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In 1985, a computer engineer from Russia named Alexey Pajitnov first developed the concept of a puzzle game that would use falling pieces of various shapes, each made up of four squares, which would snap together and disappear once a line was completed. He called the game Tetris, and thus a gaming phenomenon was born. Pajitnov was working for the Soviet Academy of Sciences when the created his computerized brainchild, which was then licensed by the Russian government. As a result, despite the broad worldwide appeal of Tetris throughout the years, the game’s creator did not receive any royalties from his work until he moved to the United States and formed the Tetris Company in the early 1990s.
The game made its debut in North America in 1986, appearing on the IBM PC courtesy of developer Spectrum Holobyte. It was also around this time, and throughout the late 1980s, that confusion surrounding the official Tetris license began to arise. Several different game developers and publishers claimed to have received official licenses to create versions of the game, culminating in a legal battle between Nintendo and Tengen / Atari Games over rights to publish the game on the Nintendo Entertainment System (NES). Eventually a recall was forced on the Tengen version of the game, making it one of the rarest NES cartridges on the planet.
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Despite all the legal wrangling over PC and home console versions of the game, however, it was a portable edition of Tetris that wound up truly putting the game on the map. Alongside the NES version, Nintendo created and released a Game Boy version of Tetris. The portability of the Game Boy gaming system, coupled with the pick up and play nature of Tetris itself, made for a winning combination. In addition, kiosks at many electronics retailers featured demo Game Boy units loaded with Tetris, which allowed many people who had never experienced the game before to try it out. This version of Pajitnov’s game would reportedly go on to sell more than three million copies.
Over the years, there have been dozens of Tetris ports, remakes and variants released for home consoles, portable gaming systems, computers and even other mobile devices, including Tetrisphere (N64), Tetris Worlds (Multi), Tetris Blast (GB), Magical Tetris Challenge (GBC and N64), Tetris DX (GBC), The New Tetris (N64), The Next Tetris (Multi), Tetris Evolution (Xbox 360), Tetris DS (Nintendo DS) and the most recent, October 2008’s Tetris Party (WiiWare). Reviews have been mixed, with the recent DS and Wii entries in the series garnering praise while games like Tetris Worlds were poorly received by critics. Yet as of this writing, according to GameRankings.com, the aforementioned Game Boy version of the game remains the highest rated Tetris release of all time.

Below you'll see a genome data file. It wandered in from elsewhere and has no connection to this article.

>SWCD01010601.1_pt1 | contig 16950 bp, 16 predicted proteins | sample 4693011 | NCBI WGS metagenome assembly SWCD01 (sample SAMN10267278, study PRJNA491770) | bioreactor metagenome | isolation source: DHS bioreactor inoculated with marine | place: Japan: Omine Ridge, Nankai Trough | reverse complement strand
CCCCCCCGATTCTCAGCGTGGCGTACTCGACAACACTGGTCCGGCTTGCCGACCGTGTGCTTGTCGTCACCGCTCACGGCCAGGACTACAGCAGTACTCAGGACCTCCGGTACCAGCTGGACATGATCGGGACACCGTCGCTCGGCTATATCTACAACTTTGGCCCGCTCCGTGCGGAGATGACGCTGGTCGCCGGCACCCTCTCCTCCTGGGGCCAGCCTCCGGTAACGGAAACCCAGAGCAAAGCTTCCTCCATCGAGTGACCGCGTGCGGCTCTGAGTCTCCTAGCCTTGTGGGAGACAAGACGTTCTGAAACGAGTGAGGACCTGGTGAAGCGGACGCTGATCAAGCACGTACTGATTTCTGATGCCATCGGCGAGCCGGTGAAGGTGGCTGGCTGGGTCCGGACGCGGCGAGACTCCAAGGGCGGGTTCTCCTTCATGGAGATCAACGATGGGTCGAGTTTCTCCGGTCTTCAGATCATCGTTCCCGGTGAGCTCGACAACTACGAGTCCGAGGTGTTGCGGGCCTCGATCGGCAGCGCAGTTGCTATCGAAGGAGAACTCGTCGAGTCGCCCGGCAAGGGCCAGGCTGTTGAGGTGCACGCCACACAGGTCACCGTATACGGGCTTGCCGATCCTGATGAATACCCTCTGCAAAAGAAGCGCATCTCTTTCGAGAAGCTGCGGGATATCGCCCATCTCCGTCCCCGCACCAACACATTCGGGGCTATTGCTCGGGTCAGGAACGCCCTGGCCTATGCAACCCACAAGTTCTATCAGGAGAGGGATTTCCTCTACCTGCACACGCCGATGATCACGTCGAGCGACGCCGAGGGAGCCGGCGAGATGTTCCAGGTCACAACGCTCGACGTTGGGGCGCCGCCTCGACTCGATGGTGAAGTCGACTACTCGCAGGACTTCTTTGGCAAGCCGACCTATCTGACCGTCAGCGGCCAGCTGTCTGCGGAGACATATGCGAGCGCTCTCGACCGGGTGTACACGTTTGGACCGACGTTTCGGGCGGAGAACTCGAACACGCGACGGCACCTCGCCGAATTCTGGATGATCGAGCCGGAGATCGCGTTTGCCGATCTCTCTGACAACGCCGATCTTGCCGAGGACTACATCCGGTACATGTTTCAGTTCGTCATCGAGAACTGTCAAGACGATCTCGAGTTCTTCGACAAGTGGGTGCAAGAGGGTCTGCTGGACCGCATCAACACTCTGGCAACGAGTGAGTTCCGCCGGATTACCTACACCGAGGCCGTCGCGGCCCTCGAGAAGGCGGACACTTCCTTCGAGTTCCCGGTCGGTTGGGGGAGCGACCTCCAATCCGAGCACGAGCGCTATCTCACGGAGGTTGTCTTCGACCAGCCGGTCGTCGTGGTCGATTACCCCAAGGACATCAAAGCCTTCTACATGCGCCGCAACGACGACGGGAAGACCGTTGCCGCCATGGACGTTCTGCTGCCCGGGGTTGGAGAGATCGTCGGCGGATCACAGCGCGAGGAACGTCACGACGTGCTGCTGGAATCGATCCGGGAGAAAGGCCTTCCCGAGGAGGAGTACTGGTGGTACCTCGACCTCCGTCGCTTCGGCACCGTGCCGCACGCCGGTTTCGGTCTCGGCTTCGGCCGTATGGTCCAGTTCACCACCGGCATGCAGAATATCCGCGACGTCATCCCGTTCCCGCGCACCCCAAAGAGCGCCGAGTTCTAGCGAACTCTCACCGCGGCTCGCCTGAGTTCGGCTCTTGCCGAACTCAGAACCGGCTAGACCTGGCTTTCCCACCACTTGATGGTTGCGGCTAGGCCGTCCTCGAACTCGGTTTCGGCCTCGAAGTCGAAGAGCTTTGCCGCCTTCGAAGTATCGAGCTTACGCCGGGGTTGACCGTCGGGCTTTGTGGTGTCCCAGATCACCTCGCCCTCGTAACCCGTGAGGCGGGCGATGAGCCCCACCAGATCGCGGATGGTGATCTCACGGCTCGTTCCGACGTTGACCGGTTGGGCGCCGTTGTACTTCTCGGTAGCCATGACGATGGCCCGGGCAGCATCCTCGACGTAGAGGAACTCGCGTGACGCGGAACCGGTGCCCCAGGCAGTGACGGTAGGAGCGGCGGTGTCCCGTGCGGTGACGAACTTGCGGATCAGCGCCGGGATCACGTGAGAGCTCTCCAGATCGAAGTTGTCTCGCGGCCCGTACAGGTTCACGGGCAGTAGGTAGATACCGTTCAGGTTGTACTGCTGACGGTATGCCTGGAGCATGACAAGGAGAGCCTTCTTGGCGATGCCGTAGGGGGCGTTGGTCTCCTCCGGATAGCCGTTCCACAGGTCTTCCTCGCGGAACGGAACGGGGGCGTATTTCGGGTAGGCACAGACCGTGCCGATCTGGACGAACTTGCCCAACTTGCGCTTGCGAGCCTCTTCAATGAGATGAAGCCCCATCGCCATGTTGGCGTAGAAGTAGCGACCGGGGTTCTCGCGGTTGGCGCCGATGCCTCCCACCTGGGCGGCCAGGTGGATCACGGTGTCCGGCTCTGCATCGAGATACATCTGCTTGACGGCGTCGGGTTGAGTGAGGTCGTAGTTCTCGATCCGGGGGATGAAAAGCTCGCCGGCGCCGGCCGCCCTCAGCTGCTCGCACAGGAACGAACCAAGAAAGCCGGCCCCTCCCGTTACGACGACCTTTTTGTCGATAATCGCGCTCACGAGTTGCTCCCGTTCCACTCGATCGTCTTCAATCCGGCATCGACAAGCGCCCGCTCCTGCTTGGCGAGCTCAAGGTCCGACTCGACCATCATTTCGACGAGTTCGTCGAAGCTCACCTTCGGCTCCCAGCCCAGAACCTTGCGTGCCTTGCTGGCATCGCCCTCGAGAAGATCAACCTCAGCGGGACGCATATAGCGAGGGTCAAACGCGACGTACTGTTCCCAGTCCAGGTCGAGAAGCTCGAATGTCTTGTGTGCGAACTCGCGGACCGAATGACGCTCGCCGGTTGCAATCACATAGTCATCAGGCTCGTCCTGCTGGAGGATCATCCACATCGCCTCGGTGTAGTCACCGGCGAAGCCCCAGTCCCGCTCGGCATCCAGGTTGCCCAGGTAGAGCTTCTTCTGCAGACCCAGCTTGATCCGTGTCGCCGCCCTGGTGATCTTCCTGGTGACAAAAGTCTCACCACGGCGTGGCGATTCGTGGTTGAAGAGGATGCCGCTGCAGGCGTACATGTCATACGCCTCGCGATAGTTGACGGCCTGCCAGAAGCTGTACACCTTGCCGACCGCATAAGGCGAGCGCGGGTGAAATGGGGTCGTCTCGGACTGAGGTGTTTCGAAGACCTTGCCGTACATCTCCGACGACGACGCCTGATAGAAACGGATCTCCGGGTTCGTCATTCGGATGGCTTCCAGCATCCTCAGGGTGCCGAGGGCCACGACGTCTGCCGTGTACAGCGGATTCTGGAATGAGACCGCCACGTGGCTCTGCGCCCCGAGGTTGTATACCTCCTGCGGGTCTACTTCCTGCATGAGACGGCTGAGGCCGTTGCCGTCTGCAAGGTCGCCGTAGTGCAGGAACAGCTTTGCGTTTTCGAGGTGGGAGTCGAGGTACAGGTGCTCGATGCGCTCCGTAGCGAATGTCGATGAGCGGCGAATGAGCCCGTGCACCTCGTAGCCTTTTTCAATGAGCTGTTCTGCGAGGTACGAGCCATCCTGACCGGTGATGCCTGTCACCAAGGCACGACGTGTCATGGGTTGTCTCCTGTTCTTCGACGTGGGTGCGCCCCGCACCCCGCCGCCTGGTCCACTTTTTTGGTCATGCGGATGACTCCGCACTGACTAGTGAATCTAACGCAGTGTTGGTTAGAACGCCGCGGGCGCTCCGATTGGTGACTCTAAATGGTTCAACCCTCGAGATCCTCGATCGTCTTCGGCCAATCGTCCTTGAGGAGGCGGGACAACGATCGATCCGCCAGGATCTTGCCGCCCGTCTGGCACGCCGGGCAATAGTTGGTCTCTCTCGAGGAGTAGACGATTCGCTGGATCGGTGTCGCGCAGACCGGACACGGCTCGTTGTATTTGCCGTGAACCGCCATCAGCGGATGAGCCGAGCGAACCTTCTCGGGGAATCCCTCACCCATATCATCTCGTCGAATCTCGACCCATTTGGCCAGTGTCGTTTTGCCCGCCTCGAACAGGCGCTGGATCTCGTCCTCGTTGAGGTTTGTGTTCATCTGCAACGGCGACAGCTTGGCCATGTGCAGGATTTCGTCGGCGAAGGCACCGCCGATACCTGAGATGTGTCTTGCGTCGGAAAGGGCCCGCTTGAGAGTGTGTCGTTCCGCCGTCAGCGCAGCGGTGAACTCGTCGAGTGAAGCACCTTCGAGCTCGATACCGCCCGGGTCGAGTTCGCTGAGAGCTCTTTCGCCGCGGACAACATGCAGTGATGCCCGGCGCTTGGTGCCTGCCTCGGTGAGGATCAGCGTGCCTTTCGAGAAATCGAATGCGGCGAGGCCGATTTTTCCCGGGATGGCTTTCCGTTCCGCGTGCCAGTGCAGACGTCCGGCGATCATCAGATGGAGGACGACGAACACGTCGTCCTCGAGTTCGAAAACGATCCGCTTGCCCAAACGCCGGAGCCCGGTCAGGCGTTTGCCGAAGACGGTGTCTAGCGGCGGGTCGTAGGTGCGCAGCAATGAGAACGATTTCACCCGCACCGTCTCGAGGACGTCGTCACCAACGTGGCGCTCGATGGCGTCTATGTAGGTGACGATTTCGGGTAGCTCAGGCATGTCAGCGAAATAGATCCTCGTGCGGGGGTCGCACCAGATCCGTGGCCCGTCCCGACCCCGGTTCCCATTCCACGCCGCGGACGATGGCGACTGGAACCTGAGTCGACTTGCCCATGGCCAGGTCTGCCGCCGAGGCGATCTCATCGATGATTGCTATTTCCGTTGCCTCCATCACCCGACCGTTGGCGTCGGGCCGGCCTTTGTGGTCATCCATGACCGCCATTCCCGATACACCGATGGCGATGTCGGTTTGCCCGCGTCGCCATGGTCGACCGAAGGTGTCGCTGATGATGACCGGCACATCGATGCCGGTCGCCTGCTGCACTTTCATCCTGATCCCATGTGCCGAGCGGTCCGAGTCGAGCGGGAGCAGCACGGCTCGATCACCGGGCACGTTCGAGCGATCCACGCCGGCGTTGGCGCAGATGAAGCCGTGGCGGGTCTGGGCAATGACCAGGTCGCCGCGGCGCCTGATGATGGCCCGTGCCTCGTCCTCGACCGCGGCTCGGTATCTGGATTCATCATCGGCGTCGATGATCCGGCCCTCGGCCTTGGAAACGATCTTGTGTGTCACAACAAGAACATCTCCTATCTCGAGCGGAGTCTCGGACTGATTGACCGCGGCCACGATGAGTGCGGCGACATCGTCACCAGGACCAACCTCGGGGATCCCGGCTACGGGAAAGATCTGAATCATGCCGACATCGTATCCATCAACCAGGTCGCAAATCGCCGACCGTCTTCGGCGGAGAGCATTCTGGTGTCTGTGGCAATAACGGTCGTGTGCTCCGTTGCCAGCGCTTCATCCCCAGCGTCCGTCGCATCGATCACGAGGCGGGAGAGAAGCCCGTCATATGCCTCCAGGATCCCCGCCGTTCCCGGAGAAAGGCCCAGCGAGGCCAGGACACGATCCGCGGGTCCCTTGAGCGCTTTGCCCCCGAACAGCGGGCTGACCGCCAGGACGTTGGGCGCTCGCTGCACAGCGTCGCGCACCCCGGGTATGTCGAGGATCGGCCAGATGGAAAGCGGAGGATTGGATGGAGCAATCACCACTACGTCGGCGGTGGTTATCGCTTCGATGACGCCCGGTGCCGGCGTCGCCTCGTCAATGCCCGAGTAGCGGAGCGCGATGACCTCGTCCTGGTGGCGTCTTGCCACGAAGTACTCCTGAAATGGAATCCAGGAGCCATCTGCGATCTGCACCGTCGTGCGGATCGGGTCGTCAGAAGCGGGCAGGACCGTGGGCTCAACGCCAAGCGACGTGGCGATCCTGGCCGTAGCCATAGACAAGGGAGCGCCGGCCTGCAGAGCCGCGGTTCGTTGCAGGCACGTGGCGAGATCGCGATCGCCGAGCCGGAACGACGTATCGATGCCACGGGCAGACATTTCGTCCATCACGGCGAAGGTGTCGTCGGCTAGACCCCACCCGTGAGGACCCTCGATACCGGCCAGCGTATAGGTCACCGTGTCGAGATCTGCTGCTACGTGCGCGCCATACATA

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Tetris’ influence does not stop there, however. In addition to the true, licensed versions of the game, there have been many home-brew editions created by aspiring programmers and Tetris enthusiasts. Also, the game has spilled over into popular culture on several occasions, including in such popular TV shows as The Simpsons and Family Guy. Likewise, the Fox television game show Hole in the Wall (or more precisely, the Japanese show that inspired it, Brain Wall) is said to have been based on Tetris. Last but not least, gamers continued to show their love and appreciation for Pajitnov’s brain child by voting the Tetris L-block piece the best video game character of 2007 in a GameFAQs.com bracket contest. Now more than 20 years old, Tetris continues to be not just one of the most addictive puzzle games ever conceived, but also one of the most beloved video game titles of all time.